Understanding the Law
January 25, 2013
Adjournments and errors

There are many times when you have your matter in court set for a particular date, but when you turn up the matter cannot be heard.Do not despair, because matters may be adjourned for various reasons. You will still have your day in court. {{more}}


There are many reasons for adjournments and it must be understood that there are many players in each matter. Each person is vital to the case and must be present at the hearing. The persons who are vital to the case are the judge, the claimant and his lawyer, the defendant and his lawyer and witnesses, where necessary.

The judge may adjourn for any good reason, such as illness, if any one of these persons cannot be in court on the date on which the matter is heard. If a courtroom is not available, the matter may likely be adjourned. In adjourning the matter, the judge will fix the matter for the next available court date, but this could be the next week or several weeks after. The person who is absent has a right to inform the court and the other party, if he will be absent. The other person involved has a duty to turn up in court so as to receive the adjourned date. Non-appearance without an excuse could cause the case to go against the defendant. The other side that is present could ask the court to hear the matter ex parte (without the defendant). The plaintiff, too, can have his matter thrown out for want of prosecution, especially if he is consistently absent.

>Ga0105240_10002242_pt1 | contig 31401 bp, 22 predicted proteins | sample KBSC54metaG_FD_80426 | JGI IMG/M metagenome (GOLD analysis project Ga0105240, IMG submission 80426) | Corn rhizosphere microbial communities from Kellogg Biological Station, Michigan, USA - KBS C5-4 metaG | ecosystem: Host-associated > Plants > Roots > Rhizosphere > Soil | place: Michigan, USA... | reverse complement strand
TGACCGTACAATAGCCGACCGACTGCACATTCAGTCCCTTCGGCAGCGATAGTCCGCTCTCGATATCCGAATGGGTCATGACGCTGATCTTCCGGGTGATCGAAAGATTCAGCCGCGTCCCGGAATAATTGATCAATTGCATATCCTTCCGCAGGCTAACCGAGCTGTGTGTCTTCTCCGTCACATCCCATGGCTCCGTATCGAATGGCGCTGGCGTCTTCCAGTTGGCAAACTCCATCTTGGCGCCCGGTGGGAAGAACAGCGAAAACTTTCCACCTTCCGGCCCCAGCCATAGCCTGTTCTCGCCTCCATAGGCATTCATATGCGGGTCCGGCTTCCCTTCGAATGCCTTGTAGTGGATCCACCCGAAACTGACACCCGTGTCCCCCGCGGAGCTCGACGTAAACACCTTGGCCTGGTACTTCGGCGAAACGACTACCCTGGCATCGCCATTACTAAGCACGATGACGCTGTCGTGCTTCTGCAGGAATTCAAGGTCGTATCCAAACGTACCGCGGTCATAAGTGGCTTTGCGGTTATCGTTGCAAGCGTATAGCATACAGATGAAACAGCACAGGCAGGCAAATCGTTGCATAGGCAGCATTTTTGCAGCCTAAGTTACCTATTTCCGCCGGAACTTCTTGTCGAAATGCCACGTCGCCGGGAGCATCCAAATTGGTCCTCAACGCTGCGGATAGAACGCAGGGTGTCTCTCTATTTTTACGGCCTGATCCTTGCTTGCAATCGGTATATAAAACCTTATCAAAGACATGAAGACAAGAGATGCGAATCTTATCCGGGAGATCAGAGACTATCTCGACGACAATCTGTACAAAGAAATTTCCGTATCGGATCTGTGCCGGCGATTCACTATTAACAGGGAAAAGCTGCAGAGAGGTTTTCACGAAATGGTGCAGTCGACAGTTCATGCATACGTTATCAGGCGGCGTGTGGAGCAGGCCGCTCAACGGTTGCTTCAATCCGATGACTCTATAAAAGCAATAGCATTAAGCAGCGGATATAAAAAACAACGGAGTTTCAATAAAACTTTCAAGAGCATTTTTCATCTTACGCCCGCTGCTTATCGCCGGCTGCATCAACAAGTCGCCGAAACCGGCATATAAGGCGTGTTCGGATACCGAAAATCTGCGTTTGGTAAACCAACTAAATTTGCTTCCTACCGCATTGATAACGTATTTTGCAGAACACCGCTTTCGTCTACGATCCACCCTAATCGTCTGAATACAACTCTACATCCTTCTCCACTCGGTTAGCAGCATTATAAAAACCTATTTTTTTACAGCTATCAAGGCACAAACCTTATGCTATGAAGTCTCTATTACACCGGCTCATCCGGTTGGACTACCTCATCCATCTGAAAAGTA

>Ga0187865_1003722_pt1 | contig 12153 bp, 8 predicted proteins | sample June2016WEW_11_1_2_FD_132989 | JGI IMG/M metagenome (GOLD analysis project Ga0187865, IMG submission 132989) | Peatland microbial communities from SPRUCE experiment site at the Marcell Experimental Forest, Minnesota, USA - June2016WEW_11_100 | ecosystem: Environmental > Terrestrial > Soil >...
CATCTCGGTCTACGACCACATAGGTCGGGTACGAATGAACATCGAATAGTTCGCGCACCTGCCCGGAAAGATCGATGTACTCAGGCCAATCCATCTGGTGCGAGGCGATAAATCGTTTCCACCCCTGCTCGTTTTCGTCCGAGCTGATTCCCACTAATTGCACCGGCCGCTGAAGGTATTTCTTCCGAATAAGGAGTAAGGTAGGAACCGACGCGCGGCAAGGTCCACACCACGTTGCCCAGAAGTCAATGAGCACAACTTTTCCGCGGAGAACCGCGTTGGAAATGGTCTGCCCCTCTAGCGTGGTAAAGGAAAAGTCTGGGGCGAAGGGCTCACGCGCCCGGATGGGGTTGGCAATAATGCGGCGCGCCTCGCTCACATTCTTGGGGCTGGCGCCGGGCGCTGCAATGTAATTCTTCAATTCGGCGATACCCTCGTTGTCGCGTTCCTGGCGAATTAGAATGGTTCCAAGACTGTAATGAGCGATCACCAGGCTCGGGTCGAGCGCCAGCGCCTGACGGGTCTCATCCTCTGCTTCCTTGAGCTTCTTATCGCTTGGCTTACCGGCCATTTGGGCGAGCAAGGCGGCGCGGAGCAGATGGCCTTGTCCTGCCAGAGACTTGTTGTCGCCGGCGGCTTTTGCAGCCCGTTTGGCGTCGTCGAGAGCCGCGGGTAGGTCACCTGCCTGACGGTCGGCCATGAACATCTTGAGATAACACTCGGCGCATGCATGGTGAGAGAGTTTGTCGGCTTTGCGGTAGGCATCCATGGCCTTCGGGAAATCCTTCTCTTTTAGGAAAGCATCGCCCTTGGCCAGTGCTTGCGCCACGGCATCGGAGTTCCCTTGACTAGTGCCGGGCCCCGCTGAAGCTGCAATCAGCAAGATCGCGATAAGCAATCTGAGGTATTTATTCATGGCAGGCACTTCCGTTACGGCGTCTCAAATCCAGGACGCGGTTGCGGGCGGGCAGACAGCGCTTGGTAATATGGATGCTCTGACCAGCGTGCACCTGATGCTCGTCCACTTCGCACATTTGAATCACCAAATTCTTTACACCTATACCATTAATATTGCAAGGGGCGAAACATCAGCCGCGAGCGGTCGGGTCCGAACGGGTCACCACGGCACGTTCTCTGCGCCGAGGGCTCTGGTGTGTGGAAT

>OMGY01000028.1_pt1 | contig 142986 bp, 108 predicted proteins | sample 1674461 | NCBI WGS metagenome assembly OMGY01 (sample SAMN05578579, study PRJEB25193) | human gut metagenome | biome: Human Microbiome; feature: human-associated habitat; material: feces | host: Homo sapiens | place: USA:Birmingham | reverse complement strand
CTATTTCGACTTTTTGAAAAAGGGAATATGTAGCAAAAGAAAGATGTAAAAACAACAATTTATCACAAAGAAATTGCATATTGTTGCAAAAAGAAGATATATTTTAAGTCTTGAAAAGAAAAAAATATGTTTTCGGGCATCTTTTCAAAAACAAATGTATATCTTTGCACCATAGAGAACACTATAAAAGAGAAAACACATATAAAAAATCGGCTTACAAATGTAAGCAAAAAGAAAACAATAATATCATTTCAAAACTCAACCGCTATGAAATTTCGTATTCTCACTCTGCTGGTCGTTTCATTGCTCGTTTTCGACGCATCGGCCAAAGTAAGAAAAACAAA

Two errors

Claim No. HCVAP 2012 /026 Stanford International Bank Limited (Liquidator) v Robert Allen Stanford exhibits two errors outside the case which had consequences for the case itself. The matter is an interlocutory matter (not the substantial matter). In that matter, a judge granted leave to the appellant liquidator to serve court proceedings on one of the respondents out of the jurisdiction. The respondent objected and filed an application, along with affidavits and submissions. When the matter was heard, to set aside the order to serve documents out of the jurisdiction, the judge was unaware that the liquidators had filed affidavits and submissions. He mentioned in his ruling that the liquidator had not opposed the application. This statement in the judgment brought the issue to the attention of the liquidator. Actually the filed documents were not placed on the court file by the Registry staff, so there was none for the judge to consider.

The second judge gave his ruling some six months after the hearing of the matter and he claimed that the file was not available, as the registry staff could not find it. Even after the file turned up, it still did not have the missing affidavits and submissions.

The judge in the third hearing decided that there was no fairness because of what transpired. The second ruling was therefore set aside and the first, which ordered the service outside the jurisdiction, was restored. The trial judge also ruled that there should a rehearing of the matter. Errors may occur, but they could be corrected at some time. If they are not corrected, then there could be a miscarriage of justice.

Ada Johnson is a solicitor and barrister-at-law.

E-mail address is: exploringthelaw@yahoo.com